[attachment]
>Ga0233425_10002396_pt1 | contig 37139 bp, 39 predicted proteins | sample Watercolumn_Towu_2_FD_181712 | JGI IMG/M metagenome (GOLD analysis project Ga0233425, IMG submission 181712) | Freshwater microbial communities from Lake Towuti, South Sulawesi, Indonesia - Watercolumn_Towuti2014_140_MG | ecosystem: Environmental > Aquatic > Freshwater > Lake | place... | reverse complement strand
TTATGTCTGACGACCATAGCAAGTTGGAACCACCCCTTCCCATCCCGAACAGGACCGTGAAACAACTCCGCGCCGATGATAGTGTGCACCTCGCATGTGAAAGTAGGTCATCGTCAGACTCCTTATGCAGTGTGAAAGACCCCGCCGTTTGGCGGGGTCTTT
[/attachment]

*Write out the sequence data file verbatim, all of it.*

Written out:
>Ga0233425_10002396_pt1 | contig 37139 bp, 39 predicted proteins | sample Watercolumn_Towu_2_FD_181712 | JGI IMG/M metagenome (GOLD analysis project Ga0233425, IMG submission 181712) | Freshwater microbial communities from Lake Towuti, South Sulawesi, Indonesia - Watercolumn_Towuti2014_140_MG | ecosystem: Environmental > Aquatic > Freshwater > Lake | place... | reverse complement strand
TTATGTCTGACGACCATAGCAAGTTGGAACCACCCCTTCCCATCCCGAACAGGACCGTGAAACAACTCCGCGCCGATGATAGTGTGCACCTCGCATGTGAAAGTAGGTCATCGTCAGACTCCTTATGCAGTGTGAAAGACCCCGCCGTTTGGCGGGGTCTTT